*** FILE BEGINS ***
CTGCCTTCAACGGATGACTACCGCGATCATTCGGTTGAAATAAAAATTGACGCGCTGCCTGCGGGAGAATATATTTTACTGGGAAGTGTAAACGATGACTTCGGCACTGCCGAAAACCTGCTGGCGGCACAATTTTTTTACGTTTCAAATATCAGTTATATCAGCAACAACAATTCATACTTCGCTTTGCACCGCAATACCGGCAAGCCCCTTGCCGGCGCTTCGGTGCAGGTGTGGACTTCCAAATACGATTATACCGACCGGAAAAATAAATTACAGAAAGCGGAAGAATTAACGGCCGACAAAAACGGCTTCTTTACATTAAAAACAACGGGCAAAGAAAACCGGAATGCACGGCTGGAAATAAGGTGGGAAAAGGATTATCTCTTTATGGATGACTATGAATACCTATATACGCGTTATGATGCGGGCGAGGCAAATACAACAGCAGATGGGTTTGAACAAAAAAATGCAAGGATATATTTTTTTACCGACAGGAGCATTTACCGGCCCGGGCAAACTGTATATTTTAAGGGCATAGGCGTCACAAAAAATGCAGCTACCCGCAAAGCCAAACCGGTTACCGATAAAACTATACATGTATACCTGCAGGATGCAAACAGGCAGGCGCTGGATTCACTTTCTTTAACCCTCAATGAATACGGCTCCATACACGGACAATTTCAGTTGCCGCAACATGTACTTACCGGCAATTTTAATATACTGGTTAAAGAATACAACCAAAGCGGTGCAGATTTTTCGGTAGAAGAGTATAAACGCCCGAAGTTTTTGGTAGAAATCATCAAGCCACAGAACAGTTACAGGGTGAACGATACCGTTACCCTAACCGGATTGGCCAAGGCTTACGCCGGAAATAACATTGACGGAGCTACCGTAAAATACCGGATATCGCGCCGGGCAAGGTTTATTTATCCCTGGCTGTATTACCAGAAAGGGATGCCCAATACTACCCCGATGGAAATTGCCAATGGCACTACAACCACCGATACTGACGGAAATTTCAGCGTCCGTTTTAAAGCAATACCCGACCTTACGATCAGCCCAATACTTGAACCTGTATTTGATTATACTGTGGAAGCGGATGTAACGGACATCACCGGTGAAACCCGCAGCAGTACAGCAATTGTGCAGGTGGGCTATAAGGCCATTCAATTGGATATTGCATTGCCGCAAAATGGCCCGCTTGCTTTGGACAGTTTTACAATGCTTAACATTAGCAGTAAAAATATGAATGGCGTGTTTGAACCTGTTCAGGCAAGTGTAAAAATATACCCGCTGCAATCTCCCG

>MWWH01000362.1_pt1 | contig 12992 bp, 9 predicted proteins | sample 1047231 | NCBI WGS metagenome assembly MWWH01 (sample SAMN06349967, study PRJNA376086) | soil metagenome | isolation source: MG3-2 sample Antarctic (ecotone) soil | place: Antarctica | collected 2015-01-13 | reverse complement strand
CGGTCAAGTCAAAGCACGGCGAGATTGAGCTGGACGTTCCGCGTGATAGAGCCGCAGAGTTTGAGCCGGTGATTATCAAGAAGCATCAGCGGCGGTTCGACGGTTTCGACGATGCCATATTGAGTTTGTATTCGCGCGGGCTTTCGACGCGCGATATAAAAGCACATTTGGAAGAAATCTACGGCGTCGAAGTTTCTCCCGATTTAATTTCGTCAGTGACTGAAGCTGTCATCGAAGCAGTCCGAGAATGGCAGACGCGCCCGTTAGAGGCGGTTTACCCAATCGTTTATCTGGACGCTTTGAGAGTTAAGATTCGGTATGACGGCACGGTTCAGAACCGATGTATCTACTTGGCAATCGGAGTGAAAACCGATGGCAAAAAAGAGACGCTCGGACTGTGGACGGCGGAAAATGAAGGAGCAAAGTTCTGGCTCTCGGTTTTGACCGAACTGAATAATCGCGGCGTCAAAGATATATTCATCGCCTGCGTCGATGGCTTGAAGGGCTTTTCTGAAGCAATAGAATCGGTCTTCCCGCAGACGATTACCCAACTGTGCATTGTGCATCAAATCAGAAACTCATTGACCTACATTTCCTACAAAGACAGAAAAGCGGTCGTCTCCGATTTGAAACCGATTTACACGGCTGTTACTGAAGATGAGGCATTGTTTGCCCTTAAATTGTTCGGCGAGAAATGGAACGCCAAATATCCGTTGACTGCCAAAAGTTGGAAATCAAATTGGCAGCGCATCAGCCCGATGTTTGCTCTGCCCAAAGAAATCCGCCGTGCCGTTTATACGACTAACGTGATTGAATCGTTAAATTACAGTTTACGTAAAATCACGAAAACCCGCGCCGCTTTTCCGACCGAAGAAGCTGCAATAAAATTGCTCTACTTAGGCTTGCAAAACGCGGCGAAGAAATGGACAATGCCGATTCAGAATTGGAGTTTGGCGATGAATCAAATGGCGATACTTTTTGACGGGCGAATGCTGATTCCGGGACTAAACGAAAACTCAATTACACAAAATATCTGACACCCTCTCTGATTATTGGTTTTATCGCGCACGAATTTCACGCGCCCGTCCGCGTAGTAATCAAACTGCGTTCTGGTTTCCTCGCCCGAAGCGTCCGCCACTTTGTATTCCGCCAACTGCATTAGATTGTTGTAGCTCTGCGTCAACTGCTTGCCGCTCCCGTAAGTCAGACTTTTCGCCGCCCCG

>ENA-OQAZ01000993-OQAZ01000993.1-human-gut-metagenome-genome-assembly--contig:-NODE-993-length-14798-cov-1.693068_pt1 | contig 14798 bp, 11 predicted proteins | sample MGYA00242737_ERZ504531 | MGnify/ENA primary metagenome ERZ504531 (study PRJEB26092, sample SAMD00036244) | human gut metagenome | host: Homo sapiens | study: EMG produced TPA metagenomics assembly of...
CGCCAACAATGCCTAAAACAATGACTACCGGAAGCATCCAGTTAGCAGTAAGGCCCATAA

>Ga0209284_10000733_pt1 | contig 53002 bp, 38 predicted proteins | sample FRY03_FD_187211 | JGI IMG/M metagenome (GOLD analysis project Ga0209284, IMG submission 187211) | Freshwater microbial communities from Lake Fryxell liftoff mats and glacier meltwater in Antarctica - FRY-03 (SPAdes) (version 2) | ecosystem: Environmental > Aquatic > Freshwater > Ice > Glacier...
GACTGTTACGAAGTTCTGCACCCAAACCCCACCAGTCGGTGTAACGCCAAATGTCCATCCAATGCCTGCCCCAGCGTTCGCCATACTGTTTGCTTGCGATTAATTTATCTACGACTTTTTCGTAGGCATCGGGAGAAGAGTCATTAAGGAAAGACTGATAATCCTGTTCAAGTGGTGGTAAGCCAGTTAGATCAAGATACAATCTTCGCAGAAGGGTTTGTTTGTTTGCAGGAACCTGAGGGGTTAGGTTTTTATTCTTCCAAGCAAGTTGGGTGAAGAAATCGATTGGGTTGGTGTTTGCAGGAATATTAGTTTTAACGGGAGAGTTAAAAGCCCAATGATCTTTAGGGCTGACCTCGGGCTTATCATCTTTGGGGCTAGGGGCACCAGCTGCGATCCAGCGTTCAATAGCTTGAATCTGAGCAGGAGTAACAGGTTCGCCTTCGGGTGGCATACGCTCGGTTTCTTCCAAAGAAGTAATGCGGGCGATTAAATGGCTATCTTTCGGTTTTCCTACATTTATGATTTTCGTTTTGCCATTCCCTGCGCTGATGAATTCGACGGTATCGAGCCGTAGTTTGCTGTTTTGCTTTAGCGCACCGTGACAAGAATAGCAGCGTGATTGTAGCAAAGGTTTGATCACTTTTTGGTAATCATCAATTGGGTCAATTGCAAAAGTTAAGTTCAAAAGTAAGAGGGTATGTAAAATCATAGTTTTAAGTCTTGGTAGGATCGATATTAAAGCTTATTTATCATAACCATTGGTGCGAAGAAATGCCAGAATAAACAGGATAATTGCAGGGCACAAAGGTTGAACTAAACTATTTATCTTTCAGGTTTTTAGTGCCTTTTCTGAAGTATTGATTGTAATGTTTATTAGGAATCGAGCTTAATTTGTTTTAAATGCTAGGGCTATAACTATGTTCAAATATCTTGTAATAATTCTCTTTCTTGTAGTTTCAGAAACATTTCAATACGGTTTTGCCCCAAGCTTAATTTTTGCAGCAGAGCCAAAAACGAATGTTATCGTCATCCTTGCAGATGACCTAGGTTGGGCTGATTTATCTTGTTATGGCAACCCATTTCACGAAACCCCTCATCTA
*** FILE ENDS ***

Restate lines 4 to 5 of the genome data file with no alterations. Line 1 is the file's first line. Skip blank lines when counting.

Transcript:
>ENA-OQAZ01000993-OQAZ01000993.1-human-gut-metagenome-genome-assembly--contig:-NODE-993-length-14798-cov-1.693068_pt1 | contig 14798 bp, 11 predicted proteins | sample MGYA00242737_ERZ504531 | MGnify/ENA primary metagenome ERZ504531 (study PRJEB26092, sample SAMD00036244) | human gut metagenome | host: Homo sapiens | study: EMG produced TPA metagenomics assembly of...
CGCCAACAATGCCTAAAACAATGACTACCGGAAGCATCCAGTTAGCAGTAAGGCCCATAA